Everett talks legislation at editorial board: Announces he won’t run again after finishing out 7th term
A Muncy area state lawmaker is calling it quits in November, after 14 years of service in the state House of Representatives.
State Rep. Garth D. Everett, R-Pennsdale, told the Sun-Gazette editorial board Monday he would finish out his term ending then.
Everett, who turns age 66 next month, is chairman of the state Government Committee.
“This will be seven terms,” Everett said.
Over the course of an hour, Everett touched on a broad spectrum of legislation. He also pointed to local laws important to him and the region’s constituency.
“Our district’s number one complaint is phone calls,” he said, of those repeated calls from telemarketers and robo-calling systems that bother individuals with cellular and landline telephones.
Legislation, in conjunction with the Federal Communications Commission, to create a permanent “do-not-call list” may be the solution, he said.
Everett said he supported raising the age for vaping and use of tobacco products to 21.
While he said he understood increasing the age for use of vaping and tobacco was overall better from a health perspective, he was troubled a man or woman can join the military and possibly serve in war at age 18.
Everett said state lawmakers reached a concensus on making it more difficult for public servants who commit certain crimes to collect their pensions.
He cited the example of Jerry Sandusky, the former Penn State defensive coach who was found guilty of molesting teenage boys and is serving a lengthy prison sentence, but who tried to get his pension unsuccessfully rejected by a judge.
The Legislature passed a bill to do away with cash assistance, which used to amount to $200 a month to those who did not qualify for any other assistance from the Department of Welfare and who remain able bodied and can work, Everett said. Gov. Tom Wolf vetoed that legislation, but it was overridden in the General Assembly, he said.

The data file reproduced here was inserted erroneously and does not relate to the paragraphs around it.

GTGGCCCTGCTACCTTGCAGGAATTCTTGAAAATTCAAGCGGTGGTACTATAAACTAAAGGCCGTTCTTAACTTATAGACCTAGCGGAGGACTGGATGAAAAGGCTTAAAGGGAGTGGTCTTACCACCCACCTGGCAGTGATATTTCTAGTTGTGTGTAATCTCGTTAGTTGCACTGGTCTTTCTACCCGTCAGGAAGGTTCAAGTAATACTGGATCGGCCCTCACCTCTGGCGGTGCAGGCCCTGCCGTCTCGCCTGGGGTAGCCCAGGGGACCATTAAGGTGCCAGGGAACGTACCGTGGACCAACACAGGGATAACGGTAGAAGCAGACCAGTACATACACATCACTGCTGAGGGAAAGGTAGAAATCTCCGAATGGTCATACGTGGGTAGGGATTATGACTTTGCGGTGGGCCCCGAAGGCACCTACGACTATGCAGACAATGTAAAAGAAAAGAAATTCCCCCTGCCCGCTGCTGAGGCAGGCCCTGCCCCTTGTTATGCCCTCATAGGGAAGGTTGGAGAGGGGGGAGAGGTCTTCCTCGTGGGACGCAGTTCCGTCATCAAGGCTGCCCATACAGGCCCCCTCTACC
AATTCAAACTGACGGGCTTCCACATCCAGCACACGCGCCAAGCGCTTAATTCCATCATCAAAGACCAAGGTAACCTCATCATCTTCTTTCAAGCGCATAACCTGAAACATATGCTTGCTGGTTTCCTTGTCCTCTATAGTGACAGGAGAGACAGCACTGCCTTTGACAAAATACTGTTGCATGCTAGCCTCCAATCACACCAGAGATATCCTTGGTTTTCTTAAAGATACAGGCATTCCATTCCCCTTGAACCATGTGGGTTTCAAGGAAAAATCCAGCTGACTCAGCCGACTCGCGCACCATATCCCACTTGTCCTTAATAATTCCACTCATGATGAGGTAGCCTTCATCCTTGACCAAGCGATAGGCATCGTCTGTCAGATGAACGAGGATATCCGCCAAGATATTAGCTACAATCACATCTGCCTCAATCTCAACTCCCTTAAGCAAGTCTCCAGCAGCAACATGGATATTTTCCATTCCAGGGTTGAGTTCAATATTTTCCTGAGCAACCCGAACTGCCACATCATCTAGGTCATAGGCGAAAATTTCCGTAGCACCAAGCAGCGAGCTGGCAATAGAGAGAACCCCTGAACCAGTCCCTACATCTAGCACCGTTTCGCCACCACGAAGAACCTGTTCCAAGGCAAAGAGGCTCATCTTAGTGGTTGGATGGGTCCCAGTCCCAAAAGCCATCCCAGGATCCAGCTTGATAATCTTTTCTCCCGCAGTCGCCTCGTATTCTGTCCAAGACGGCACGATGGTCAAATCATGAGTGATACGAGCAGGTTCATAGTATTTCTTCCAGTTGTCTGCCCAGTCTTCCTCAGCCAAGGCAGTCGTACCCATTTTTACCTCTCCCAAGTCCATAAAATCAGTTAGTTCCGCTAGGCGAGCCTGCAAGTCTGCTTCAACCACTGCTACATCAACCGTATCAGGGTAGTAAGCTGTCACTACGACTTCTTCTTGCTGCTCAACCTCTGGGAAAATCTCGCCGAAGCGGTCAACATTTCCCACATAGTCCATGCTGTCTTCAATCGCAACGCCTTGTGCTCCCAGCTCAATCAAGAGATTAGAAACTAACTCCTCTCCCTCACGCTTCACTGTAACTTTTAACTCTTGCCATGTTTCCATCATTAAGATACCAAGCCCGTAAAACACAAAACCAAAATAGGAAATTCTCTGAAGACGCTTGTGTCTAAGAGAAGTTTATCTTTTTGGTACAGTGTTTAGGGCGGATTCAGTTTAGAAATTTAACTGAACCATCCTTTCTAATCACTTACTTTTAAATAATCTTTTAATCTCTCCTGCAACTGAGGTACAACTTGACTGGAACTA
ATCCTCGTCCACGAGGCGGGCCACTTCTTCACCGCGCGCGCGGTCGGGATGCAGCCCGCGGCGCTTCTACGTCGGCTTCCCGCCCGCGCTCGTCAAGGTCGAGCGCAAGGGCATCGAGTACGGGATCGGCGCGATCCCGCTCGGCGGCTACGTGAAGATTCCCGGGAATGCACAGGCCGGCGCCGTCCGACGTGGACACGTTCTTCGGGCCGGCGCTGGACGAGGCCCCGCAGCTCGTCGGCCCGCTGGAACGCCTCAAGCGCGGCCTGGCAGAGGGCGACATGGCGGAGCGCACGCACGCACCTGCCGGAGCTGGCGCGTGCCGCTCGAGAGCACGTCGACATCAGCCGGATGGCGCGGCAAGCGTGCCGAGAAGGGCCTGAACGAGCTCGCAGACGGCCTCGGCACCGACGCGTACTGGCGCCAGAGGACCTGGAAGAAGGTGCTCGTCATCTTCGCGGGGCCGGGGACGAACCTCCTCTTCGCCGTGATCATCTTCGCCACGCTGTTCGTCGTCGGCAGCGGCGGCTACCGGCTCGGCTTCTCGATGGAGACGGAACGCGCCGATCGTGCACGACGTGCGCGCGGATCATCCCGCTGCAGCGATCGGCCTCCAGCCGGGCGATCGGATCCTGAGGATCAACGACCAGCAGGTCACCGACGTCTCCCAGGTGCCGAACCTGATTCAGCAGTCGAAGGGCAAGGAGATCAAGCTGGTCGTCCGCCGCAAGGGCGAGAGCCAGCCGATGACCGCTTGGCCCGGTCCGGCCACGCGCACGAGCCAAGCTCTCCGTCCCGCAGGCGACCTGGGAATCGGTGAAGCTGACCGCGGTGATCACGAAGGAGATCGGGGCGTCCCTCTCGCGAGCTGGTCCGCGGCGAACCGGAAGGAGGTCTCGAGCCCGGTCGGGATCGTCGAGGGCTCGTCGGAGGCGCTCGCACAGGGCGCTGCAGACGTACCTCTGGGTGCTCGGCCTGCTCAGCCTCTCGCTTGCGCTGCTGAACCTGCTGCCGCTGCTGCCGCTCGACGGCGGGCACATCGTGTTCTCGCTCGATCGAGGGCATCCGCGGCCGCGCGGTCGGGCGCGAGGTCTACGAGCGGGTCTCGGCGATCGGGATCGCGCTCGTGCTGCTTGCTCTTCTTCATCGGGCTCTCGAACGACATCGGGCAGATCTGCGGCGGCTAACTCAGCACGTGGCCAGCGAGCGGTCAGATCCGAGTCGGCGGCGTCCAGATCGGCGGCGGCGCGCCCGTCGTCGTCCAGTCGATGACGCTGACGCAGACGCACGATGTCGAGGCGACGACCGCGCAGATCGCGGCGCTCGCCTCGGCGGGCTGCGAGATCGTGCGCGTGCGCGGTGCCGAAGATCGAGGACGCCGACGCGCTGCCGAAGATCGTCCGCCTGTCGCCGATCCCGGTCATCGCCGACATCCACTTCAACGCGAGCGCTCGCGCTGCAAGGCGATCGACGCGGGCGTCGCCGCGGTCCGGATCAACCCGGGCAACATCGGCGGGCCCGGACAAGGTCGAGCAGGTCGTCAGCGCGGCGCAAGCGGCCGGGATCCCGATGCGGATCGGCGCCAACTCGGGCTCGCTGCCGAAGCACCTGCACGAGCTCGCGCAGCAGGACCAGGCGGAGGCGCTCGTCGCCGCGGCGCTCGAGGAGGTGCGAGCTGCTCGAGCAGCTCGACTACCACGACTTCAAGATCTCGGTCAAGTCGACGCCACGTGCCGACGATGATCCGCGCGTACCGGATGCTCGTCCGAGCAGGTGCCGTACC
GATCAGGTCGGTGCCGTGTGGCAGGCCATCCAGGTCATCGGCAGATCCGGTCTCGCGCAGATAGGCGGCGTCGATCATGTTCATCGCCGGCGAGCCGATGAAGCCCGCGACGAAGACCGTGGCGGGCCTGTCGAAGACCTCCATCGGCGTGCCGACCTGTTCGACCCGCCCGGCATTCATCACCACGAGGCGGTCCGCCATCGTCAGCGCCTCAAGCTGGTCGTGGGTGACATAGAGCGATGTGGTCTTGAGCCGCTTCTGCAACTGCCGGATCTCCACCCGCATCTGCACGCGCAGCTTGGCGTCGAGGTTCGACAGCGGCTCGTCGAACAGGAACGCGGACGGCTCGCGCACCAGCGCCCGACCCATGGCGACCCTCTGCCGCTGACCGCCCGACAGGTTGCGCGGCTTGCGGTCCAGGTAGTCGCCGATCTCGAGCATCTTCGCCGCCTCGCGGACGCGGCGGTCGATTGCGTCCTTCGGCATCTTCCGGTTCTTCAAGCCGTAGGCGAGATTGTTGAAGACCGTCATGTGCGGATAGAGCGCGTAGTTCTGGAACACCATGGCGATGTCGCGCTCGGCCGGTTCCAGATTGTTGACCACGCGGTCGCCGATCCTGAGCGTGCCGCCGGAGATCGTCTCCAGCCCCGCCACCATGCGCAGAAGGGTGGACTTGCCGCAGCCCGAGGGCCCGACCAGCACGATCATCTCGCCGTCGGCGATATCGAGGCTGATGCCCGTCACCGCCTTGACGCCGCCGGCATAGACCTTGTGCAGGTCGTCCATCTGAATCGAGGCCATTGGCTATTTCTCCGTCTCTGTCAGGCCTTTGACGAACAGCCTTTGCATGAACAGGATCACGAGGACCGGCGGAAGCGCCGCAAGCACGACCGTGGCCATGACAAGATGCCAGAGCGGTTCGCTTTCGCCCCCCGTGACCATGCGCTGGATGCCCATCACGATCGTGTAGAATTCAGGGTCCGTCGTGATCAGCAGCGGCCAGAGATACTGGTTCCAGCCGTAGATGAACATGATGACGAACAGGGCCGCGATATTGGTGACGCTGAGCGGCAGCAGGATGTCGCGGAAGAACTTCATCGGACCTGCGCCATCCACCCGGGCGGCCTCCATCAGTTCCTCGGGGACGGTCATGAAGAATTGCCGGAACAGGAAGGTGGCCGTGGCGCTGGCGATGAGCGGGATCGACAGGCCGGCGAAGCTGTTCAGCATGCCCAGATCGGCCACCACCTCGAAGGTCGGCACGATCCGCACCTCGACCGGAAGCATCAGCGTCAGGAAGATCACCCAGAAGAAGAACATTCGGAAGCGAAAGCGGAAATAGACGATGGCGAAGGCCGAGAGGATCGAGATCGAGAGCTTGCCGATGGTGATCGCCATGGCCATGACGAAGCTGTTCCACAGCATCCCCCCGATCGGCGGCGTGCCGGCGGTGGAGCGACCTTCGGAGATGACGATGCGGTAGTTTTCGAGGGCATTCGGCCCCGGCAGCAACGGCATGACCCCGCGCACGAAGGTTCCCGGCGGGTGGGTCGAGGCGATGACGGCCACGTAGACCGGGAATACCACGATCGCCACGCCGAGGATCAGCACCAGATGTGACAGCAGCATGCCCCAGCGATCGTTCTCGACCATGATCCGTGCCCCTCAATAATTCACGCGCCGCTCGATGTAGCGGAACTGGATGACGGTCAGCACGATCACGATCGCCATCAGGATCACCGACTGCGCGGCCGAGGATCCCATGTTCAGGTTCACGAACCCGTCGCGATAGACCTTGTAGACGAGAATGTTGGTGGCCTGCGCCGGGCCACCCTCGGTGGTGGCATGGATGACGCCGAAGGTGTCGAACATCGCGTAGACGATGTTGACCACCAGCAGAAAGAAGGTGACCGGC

Redistricting reform continues, he said. While gerrymandering, or slicing the state into voting divisions to favor a particular political party based on assumptions on population and other factors, is wrong, the redistricting for elections should not be for the state judiciary to determine, he said. Instead, Everett said a better idea is for the legislature, with public and court scrutiny, to redraw districts.
“I don’t know if there is consensus in the legislature to make a change,” he said.
In terms of higher education assistance, Everett praised a new law to provide tuition assistance for members of the National Guard and their families who want to attend or get further education at one of the Pennsylvania State System of Higher Education colleges and universities.
Similar legislation is pending for people who want to become volunteer firefighters or emergency medical service providers to boost the dwindling volunteer fire department ranks, he said.
To help victims of sexual abuse and other instances of assault, the legislature changed the statute of limitations to expand the number of years for alleged victims to file a criminal or civil claim.
“We are saying the claim be made by the age of 50,” he said.
Previously victims had six years to report sexual or other types of abuse, he said.
In other areas of criminal justice reform, Everett wants to see an end to mandatory minimum sentences for offenders of nonviolent drug crimes and occupational licensing reform.
“We want these people to find work, right?” he asked.
As vice chairman of the Chesapeake Bay Commission, Everett said the law recognizing the Eastern Hellbender as state amphibian was about the transformational changes of the Susquehanna River Basin and watershed.
“It symbolizes clean water,” he said, of the hellbender, an amphibian that occupies the state’s rivers and creeks, as proof fresh water is becoming cleaner for it to survive.
Everett also touched on the issue of election reform bill package, some of which Gov. Tom Wolf disagreed with and other areas where compromise was found.
The governor “decertified” every voting machine in the state, Everett said.
Everett said money for counties to cover 50 percent of the cost for the transition of the machines was needed.
Everett said he supported the elimination of straight-party voting on machines and agreed with settling on 15 days before an election as a deadline for prospective voters to register to vote in the election. The bill also bundled some legislation on mailing in ballots and absentee ballots, he said.
A law was passed to make it easier for landowners to post on private property no trespassing, especially applicable to hunting season, he said.
The rule is purple stripes painted on trees to denote the hunter must get permission to hunt on the land, he said.
There are round white circles on state Department of Conservation and Natural Resources’ properties, he said.
An advocate for the outdoors, Everett said additional days for rifle deer hunting season give opportunities for hunters to bag bucks that otherwise might be struck by vehicles.
“A lot of younger folks … like it,” Everett said. “The older, traditional folks like the old, traditional ways.”